The developer seeking to redevelop Liberty Square scored a key endorsement Tuesday that could mute the noise around the proposed $307 million rebuild of Miami-Dade’s oldest and largest public housing project.
During a seniors’ breakfast, the Liberty Square Resident Council announced its support of Related Urban Development Group’s plans to raze the outdated “Pork n’ Beans” and rebuild it as a mixed-income community. The endorsement came just days ahead of a possible May 12 hearing before the county’s Economic and Prosperity Committee that, according to county officials, could send the project to a final vote by county commissioners or halt it in its tracks.
“What we’re asking is that all the commissioners agree and support the residents and community over here, to let the transition keep going smoothly,” said council president Sara Smith. “We’re asking that they respect the wishes of the residents and the resident council.”
By landing the support of the group that represents the more than 600 families living in Liberty Square’s row houses, Related Urban can now tout the backing of the community. But arguably just as important, the developer has mended relations with Smith, whose previous support for a competitor became the fulcrum for allegations that Miami-Dade Mayor Carlos Gimenez “disrespected” Liberty City when choosing a developer.
Never miss a local story.
We’re asking that they respect the wishes of the residents and the resident council.
Sara Smith, Liberty City Resident Council president
Those criticisms began back in October, after Smith’s scores as a member of a developer selection committee became the subject of controversy. Smith, the only committee member from Liberty Square, gave high scores to affordable builder Atlantic Pacific Communities that were mathematically impossible and could have helped the developer land Gimenez’s endorsement. But a legal review ensued; it ended with Gimenez asking Related Urban and Atlantic Pacific to submit updated plans.
Upon a second review by the same committee, including Smith, Related Urban’s new plan scored first place, won Gimenez’s recommendation — and escalated allegations that Gimenez did all he could to give the project to Related, a major campaign contributor.
Amplifying those criticisms, district County Commissioner Audrey Edmonson, for whom Atlantic Pacific named a nearby affordable housing project Friday, has argued that Gimenez “silenced” Liberty City’s voice in the way he handled Smith’s scores. But that issue now appears moot following a memorandum of understanding between Related Urban and the resident council that includes commitments to work on job placement and home ownership.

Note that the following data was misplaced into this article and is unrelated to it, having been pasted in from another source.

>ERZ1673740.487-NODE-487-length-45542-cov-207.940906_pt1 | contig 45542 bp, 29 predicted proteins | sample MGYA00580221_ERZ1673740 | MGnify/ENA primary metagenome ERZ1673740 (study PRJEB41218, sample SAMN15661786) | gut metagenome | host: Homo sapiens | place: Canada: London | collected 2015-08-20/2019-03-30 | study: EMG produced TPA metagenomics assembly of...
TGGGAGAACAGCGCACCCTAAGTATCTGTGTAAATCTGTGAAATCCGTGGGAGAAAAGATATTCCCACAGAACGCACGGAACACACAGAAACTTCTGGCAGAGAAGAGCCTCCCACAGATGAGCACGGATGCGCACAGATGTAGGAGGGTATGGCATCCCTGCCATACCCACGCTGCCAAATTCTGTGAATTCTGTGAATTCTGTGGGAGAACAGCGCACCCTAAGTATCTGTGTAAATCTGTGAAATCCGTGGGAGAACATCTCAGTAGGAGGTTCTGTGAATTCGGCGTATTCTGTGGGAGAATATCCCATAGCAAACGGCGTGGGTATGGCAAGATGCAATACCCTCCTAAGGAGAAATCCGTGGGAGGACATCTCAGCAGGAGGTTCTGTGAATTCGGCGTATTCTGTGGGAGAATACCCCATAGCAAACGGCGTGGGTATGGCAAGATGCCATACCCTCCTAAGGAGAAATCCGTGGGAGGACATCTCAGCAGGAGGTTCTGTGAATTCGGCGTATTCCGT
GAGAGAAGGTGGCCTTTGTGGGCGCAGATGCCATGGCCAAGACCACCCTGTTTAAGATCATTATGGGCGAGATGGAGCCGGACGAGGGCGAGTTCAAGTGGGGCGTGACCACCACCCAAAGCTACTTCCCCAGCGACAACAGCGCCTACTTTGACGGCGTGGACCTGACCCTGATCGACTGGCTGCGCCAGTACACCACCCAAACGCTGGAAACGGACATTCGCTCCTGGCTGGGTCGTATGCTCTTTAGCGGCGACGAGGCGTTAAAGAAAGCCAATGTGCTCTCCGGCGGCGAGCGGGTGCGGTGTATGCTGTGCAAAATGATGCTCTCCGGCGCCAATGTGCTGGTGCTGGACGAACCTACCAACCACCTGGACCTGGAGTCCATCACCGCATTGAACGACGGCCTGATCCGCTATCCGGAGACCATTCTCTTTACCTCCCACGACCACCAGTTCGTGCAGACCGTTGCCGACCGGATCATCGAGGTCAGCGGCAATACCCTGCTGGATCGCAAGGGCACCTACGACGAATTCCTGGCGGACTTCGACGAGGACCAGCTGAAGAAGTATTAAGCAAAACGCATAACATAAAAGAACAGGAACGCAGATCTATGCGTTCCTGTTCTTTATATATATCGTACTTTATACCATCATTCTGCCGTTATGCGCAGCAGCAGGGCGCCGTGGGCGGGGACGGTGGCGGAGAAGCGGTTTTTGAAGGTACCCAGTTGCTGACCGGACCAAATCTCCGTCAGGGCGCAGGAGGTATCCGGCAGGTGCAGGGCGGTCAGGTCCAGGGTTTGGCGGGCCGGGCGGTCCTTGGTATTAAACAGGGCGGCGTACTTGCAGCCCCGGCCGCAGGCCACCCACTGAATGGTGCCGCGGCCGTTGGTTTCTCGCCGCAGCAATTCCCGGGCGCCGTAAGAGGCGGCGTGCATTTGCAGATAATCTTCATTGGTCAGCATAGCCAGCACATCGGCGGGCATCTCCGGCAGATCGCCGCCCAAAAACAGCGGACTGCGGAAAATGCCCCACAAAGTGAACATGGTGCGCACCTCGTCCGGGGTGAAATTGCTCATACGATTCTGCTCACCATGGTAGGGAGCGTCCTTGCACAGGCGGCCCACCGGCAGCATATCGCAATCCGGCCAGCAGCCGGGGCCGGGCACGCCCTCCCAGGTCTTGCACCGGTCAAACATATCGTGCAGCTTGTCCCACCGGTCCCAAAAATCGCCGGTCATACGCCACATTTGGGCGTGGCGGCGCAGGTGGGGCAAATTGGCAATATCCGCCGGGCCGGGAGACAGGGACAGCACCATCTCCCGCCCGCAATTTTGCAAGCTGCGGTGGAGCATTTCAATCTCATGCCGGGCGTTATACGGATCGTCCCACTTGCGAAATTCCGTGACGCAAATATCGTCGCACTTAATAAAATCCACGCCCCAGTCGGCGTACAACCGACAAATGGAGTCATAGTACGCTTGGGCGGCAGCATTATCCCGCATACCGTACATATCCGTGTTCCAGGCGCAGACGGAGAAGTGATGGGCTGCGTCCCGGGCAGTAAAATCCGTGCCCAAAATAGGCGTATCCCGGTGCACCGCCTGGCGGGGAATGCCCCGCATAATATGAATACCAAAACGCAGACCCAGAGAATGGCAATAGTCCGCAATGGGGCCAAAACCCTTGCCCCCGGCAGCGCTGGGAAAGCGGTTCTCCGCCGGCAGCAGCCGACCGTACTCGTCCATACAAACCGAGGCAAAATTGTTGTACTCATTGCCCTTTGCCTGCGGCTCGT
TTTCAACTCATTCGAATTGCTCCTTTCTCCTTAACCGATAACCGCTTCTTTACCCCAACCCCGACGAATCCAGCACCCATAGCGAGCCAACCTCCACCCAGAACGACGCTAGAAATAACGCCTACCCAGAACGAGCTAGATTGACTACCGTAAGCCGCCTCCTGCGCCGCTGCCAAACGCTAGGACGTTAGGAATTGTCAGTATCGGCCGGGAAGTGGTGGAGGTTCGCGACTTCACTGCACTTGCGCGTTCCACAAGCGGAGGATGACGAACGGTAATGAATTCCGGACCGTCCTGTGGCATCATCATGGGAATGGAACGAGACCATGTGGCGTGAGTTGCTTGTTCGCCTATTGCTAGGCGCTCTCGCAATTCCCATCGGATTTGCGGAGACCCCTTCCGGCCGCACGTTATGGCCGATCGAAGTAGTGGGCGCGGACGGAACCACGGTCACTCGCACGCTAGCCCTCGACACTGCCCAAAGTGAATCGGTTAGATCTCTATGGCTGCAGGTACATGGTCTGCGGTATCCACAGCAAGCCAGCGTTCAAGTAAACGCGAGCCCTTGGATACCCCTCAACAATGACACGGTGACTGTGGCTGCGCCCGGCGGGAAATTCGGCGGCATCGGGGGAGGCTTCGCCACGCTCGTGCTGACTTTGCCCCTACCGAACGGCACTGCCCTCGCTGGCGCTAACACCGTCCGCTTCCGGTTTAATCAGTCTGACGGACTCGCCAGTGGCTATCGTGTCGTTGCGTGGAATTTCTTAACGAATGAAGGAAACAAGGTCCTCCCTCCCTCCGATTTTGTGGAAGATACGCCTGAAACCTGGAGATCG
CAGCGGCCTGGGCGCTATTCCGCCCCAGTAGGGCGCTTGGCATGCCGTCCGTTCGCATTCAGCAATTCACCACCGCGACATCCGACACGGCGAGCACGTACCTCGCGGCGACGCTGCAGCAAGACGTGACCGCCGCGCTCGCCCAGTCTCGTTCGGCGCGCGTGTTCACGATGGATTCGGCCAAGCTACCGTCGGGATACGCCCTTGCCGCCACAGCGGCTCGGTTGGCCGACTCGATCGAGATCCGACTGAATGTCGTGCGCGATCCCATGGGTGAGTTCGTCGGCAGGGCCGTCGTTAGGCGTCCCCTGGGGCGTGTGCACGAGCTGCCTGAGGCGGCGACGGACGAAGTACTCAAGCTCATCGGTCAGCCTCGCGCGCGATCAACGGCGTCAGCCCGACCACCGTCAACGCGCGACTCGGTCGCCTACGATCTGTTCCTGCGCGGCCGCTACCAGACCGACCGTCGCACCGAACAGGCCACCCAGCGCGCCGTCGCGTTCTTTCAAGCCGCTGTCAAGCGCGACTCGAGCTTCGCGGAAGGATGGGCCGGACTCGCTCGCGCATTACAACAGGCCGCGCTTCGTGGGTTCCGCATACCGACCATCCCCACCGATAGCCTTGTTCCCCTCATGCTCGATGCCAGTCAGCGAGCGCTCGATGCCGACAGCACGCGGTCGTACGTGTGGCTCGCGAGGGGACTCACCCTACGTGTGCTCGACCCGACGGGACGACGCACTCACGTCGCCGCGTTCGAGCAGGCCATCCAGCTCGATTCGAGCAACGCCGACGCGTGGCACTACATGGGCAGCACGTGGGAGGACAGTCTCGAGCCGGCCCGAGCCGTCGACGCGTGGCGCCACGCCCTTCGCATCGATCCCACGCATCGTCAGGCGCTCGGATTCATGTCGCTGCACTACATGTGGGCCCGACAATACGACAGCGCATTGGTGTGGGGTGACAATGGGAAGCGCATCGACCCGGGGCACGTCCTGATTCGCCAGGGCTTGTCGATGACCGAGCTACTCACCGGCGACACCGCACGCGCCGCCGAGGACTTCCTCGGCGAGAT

“I was pulled in two different directions. I have friends on the Atlantic Pacific side and friends on the Related Urban side. But in the end it’s not about me or my friends, it’s about the residents and this community,” Smith said about the controversy and her support of Related Urban’s project. “We have a good redevelopment plan.”
We’re going to focus on the people.
Albert Milo, Related Urban Development Group principal
Smith on Tuesday also downplayed allegations she made in a March 1 email to county officials that lobbyist Dante Starks — currently a subject in a public corruption investigation in Opa-locka — visited Liberty Square on behalf of Related Urban early this year. She said she’s since learned that Starks isn’t working with Related Urban nor any of its partners on the project.
Related Urban principal Albert Milo said the increased support is due to a better understanding of what’s planned thanks to weekly meetings at Liberty Square and a door-to-door campaign to explain crucial details, like the fact that no one will be forced to leave during redevelopment. It’s an effort he says has been assisted by former Miami Commissioner Michelle Spence-Jones, who he said is part of a team that has helped explain the details of the project.
“Every week as we continue to meet, we continue to enhance our community benefits program and work with the residents council to address the community’s needs,” he said. “We’re going to focus on the people in this community.”